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Source: Bought from Half.com
Back Cover Blurb:
Nothing is as it seems when would-be widow Susanna, Lady Appleton, finds her official period of mourning interrupted by a cryptic message from her supposedly dead spouse. Shockingly, Robert is alive--but not for long...
Neither late nor lamented by his wife, Sir Robert Appleton summons a stunned Susanna to a furtive London meeting. Yet intead of a reluctantly anticipated martial reunion, the renowned herbalist finds her poisoned husband gasping his last breaths beneath the Eleanor Cross. Vowing to bring his killer to justice, Susanna embarks on a daring winter journey across the frigid English countryside. She swiftly discovers that there is no shortage of those who bore animosity toward Robert--most of them female. But which of the wealthy, wayward knight's mistresses is a murderess? His widow is determined to find out, aware that the gallows now awaits the most likely suspect: Susanna herself...
This book is a murder mystery set in 1565, and it is meticulously researched. (In fact, historical tidbits that aren't necessary to understand what's going on are frequently strewn throughout the story.)
Solving the murder mystery doesn't seem to be the primary focus of the novel since most of the book is spent with Susanna playing with her stepdaughter or with the other characters falling in love with each other. This is just as well since I was able to correctly identify the murder immediately after our introduction to that character and none of the red herrings shook that conviction.
I suspect this book isn't a good one to be introduced to the heroine, Susanna Appleton. She is placed in a position were she should have emotions: concern, worry, dread, saddness, etc. Except for brief flashes of emotion, Susanna seems remarkably unbothered by anything, from the loss of her husband to the threat to her life to the stress of confronting her husbands mistresses. To me, she came across as bland and unrealisticaly unemotional.
I also had a hard time thinking very highly of Susanna. She only asks her suspects some brief, obvious questions and trustingly accepts their answers. She never tries to dig deeper to find the truth and doesn't look beyond "the obvious suspects" until she's about to be sentenced to death. This wouldn't be a problem except that all the characters think her so astonishingly clever at solving murder mysteries.
Luckily, the secondary point-of-view characters are engaging even if sometimes I didn't understand why they acted the way they did.
Two unmarried characters do have sex, but it isn't explict. I don't recall any cussing. I'd rate this book as "fairly clean fun."
Excerpt: Chapter One
January 3, 1565
"Back again, eh? 'E's gone on without ye. In a powerful hurry, 'e were, too."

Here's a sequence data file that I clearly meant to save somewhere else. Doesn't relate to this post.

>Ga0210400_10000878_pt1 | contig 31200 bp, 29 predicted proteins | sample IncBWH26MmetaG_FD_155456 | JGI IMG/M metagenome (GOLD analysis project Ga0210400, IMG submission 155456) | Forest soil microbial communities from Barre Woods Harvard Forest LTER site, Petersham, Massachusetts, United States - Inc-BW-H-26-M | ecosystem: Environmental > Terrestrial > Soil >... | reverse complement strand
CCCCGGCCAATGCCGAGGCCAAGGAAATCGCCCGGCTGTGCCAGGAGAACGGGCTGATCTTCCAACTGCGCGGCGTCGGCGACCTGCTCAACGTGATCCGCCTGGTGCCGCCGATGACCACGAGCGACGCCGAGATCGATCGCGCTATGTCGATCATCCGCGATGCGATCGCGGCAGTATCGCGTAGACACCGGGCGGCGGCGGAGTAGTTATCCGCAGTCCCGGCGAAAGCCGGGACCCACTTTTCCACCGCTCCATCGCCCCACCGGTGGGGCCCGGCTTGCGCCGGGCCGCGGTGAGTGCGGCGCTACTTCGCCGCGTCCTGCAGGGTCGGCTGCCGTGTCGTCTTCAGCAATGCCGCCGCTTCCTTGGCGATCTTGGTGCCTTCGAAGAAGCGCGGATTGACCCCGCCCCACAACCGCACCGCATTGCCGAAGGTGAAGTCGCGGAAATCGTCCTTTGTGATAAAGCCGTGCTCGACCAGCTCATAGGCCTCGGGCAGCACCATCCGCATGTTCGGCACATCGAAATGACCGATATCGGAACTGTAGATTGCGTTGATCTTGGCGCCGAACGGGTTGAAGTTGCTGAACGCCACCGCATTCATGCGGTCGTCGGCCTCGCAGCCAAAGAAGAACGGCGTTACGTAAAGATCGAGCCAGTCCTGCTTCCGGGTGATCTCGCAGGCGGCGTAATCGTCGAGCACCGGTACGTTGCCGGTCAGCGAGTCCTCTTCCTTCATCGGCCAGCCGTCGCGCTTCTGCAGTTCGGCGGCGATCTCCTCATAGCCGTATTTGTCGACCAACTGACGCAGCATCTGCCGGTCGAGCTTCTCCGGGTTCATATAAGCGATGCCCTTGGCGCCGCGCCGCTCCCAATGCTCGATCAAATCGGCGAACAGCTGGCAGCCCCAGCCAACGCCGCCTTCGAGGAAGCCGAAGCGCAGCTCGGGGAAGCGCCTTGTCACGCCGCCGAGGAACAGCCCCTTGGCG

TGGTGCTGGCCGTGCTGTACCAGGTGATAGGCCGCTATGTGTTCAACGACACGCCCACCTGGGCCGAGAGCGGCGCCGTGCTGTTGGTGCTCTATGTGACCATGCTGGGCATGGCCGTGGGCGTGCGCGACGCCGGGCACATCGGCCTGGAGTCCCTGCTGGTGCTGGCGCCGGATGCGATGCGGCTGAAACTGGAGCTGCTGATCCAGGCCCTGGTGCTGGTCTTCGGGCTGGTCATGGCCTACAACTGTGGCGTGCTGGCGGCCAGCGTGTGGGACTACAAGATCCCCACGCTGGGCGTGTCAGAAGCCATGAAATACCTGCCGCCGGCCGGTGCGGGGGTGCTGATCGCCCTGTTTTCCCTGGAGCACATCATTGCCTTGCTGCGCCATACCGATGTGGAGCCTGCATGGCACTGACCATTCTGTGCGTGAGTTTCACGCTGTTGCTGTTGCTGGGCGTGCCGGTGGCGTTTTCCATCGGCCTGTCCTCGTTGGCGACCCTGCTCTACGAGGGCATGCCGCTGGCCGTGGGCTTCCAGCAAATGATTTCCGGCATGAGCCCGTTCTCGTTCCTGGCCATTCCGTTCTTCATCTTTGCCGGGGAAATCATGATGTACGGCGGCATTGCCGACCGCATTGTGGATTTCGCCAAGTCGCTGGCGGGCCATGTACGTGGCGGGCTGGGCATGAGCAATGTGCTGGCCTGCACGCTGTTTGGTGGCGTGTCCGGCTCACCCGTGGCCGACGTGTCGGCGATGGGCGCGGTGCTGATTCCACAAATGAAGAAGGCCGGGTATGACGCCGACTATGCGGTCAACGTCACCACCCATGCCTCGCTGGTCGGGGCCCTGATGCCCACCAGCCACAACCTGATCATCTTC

Susanna Appleton broke off her survey of the tavern known as the Black Jack to stare at its proprietor. Until a moment ago, she'd never set foot in the place, but there might be some use in letting his misconception stand, especially if the mysterious "'e" turned out to be the man she sought. "How long ago did he leave?"
The tavernkeeper was shorter than she, a small, wiry man in a canvas apron. When he took a step closer, Susanna smelled garlic and stale, spilled wine, a pungent and unpleasant combination when trepidation had already made her queasy. A pock-marked face and brown teeth did nothing to alleviate her first, negative impression.
"Come and sit with old Ned, sweeting," he invited, leering at her, "and I'll tell you everything I know. But let's see what's under the 'ood this time."
Before she could stop him, he flipped the heavy wool away from her face, narrowing his eyes to get a better look. As he leaned in, the stench of his breath nearly made her gag.
Repulsed, Susanna backed away. Beneath her cloak, she fumbled for the small sharp knife suspended from the belt at her waist. She could expect no help from customers who frequented a place such as this, and for once she did not think it likely she'd be able to talk herself out of trouble.
The Black Jack Tavern was as disreputable as the lowest tippling house. A smoky fire burned in the chimney corner, spreading its murky light over four rickety trestle tables in a windowless, low-ceilinged room. Around them, occupying rough-hewn benches and stools, with not a chair in sight, were more than a dozen patrons, men who appeared down on their luck and potentially dangerous. A few of them were eating, but most ignored offerings of cheese and meat pies in favor of beverages served in black jacks, wooden cans treated with pitch on the inside.
To Susanna's relief, a call for more beer distracted Ned. The moment he turned away, she fled, escaping into the narrow street outside.